Question: In your negotiations, Minister Ivanov, has the U.S. side shown a willingness to meet Russian demands to destroy the warheads, rather than to store them?
Ivanov: Well, I would address that question in the following way: No matter whether we like it or not, whether we want it or not, we'll need to dispose of some of [our] nuclear warheads, no matter if we want it or not.
Well, it is true that for some period of time, those warheads could be stored or shelved, but anyway, the time will inevitably come when those will have to be destroyed. And as a matter of principle, the same is true about delivery systems.
Question: Mr. Minister, do you have credible evidence of a direct tie between Chechen rebels and Osama bin Laden's al Qaeda network? And in the same question, could I get your thoughts on U.S. efforts to help Georgia troops go after troops in the Pankisi Gorge? I know your English is excellent; is there any chance you can answer it in English?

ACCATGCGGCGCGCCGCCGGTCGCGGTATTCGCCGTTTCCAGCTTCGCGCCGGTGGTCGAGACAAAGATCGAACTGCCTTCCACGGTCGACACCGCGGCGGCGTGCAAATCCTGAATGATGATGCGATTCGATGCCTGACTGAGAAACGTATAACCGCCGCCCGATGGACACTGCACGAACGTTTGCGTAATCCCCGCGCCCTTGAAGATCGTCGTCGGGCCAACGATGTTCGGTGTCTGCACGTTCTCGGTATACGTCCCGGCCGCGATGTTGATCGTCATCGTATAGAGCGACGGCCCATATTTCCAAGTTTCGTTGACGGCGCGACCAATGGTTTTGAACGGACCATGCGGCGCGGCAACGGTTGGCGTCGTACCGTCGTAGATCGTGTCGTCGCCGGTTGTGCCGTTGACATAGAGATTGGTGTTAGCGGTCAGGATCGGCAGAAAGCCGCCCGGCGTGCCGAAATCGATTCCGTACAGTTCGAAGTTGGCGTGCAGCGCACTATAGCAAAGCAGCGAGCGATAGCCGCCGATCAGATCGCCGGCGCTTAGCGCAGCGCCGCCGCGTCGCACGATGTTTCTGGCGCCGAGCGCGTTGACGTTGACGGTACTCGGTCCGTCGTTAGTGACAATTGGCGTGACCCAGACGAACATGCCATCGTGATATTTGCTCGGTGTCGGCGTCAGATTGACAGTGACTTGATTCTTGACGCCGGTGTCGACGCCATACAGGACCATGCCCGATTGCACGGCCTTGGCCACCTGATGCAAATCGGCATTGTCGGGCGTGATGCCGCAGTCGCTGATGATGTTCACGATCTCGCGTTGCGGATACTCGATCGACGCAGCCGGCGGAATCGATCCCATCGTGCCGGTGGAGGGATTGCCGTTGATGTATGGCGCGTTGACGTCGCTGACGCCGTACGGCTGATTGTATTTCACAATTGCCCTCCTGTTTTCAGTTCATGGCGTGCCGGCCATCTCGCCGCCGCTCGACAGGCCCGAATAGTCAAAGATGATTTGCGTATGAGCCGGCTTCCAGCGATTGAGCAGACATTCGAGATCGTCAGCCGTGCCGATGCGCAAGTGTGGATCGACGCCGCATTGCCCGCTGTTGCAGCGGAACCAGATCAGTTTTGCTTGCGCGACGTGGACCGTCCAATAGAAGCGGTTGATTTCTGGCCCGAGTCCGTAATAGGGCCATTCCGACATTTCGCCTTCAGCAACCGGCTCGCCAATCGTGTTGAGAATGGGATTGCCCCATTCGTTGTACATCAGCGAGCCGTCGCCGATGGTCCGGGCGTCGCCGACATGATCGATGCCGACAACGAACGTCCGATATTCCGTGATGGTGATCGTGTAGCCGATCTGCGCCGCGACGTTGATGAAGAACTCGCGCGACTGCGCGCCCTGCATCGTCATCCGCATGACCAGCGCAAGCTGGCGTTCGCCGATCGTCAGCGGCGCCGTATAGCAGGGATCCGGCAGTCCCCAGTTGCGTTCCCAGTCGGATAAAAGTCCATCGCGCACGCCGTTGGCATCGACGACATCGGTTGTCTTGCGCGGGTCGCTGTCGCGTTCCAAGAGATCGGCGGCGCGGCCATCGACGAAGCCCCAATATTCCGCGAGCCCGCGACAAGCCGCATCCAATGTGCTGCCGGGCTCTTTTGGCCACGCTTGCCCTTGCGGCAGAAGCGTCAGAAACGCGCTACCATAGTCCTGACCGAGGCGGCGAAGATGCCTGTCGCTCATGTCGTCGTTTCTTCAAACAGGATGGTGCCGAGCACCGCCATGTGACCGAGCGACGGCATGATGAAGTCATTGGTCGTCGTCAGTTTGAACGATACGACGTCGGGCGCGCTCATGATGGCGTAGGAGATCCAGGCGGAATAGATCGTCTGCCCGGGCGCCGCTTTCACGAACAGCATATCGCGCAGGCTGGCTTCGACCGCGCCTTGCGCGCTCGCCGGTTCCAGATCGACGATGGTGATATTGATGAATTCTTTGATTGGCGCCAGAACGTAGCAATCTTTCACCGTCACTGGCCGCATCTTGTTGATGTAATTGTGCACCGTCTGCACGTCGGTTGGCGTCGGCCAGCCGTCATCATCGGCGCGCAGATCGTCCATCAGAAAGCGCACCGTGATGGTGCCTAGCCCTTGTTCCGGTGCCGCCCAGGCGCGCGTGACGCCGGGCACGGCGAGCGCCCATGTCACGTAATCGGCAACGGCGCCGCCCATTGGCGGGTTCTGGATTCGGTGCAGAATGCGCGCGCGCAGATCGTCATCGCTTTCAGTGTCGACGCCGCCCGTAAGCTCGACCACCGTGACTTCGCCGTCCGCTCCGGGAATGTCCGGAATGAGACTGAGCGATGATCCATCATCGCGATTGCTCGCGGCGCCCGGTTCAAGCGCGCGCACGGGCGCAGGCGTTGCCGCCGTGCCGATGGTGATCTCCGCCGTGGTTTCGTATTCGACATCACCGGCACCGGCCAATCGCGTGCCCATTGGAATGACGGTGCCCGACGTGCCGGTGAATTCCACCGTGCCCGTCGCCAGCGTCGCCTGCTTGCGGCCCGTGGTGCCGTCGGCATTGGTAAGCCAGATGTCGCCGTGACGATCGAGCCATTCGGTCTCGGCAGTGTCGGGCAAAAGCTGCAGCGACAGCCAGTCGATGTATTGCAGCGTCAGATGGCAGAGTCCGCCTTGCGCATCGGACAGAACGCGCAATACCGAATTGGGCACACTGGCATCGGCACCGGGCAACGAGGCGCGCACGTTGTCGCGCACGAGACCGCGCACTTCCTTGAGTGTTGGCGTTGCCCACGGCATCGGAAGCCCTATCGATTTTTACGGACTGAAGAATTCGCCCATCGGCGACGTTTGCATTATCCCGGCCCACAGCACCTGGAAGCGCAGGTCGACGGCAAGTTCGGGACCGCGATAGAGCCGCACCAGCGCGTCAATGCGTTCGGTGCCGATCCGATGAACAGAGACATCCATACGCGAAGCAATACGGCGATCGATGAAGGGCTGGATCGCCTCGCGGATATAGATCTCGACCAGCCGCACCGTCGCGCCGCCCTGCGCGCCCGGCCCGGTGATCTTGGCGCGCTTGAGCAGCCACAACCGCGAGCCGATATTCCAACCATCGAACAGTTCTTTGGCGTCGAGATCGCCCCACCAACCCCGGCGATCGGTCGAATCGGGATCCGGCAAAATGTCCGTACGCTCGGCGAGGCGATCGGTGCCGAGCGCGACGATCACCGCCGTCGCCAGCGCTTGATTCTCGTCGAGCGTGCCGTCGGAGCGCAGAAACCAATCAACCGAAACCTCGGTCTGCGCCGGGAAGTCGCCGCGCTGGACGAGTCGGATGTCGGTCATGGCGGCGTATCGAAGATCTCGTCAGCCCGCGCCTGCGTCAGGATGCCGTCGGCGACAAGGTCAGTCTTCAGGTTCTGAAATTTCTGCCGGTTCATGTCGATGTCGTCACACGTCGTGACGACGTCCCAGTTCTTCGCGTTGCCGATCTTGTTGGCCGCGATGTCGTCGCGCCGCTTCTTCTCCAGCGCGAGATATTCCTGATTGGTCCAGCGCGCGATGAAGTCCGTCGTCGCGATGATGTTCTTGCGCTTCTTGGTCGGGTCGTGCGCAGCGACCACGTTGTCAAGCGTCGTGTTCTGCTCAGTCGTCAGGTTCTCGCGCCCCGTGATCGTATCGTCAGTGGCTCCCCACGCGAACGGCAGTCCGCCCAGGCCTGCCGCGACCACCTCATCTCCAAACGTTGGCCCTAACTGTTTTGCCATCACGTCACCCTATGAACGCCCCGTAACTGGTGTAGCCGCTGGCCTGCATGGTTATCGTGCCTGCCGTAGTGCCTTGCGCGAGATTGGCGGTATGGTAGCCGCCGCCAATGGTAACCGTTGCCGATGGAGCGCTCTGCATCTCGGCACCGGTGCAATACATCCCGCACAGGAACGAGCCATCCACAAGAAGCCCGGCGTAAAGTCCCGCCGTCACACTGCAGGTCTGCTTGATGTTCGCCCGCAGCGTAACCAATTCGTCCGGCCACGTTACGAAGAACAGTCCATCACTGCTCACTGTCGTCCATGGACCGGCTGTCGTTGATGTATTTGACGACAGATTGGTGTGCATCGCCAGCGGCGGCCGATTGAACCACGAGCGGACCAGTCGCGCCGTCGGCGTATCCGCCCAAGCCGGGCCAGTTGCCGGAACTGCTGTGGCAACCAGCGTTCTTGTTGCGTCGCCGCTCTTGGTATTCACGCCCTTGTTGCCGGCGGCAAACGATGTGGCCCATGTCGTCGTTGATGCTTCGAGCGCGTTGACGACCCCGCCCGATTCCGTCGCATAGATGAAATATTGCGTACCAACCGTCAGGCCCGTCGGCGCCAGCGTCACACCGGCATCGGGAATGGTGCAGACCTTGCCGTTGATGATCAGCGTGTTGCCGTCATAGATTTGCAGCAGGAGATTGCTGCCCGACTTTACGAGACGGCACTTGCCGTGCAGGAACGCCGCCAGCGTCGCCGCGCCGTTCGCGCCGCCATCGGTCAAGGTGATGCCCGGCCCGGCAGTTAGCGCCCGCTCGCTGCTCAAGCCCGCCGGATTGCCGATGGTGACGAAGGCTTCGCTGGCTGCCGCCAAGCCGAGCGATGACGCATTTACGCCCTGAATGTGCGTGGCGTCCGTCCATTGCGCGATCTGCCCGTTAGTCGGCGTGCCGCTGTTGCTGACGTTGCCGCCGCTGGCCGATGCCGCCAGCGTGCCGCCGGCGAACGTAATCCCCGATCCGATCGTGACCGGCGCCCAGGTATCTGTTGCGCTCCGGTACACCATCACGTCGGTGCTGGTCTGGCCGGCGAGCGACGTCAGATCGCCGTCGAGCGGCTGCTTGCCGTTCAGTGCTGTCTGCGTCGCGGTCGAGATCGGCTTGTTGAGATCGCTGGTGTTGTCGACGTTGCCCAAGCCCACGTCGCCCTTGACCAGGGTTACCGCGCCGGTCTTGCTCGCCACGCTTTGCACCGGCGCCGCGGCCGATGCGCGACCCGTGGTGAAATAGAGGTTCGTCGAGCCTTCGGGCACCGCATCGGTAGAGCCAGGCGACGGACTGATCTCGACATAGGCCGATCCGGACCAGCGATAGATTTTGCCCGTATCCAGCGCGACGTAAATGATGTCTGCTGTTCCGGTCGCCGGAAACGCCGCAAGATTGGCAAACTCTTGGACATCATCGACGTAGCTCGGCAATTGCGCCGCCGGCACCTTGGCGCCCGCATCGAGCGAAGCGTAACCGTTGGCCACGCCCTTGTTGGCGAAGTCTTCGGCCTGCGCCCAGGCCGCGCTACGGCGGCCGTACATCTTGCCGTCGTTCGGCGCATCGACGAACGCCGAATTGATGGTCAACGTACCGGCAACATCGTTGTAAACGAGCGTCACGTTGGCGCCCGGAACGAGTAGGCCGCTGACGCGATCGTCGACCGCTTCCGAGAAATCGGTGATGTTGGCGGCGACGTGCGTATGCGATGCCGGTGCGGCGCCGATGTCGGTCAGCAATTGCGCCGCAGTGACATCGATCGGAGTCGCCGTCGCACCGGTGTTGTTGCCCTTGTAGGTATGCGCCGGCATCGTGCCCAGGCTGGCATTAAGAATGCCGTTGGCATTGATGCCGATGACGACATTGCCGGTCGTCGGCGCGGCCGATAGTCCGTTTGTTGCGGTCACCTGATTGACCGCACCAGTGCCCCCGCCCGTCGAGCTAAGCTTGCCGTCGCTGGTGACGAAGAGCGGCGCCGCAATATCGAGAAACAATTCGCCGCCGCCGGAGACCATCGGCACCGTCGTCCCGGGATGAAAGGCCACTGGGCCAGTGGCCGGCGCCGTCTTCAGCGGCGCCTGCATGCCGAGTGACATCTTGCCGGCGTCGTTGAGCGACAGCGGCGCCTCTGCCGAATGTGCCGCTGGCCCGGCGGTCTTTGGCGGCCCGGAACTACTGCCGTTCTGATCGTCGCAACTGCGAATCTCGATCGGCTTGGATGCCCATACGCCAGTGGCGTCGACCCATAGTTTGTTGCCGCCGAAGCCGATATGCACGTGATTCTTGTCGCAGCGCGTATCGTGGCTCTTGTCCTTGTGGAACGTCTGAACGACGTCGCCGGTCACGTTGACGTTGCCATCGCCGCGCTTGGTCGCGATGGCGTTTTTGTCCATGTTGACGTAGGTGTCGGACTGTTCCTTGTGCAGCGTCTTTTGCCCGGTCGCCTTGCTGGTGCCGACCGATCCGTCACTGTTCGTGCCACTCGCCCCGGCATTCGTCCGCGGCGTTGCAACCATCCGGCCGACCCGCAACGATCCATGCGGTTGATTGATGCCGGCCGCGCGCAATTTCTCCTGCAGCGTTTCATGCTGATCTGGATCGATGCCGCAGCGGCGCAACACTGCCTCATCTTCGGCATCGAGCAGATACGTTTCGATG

Ivanov: I would rather respond to your question in Russian, since I think those Russian correspondents -- journalists -- are most interested in having the answer.
Question: (In Russian.)
Ivanov: Well, responding to the first part of your question, which has to do with links between Chechen militants, terrorists -- who, by the way, at some point were trained in Afghanistan, and some of them stay there even now -- and those militants or terrorists who are still fighting some war in Chechnya -- so those links are out of question. They are unquestionable. They are very obvious. And we passed information of that kind to some U.S. security services many times, and we even provided some lists with specific names. So we don't have any problems in cooperating with the U.S. services on that issue, and it is also quite obvious that they have the understanding of that problem.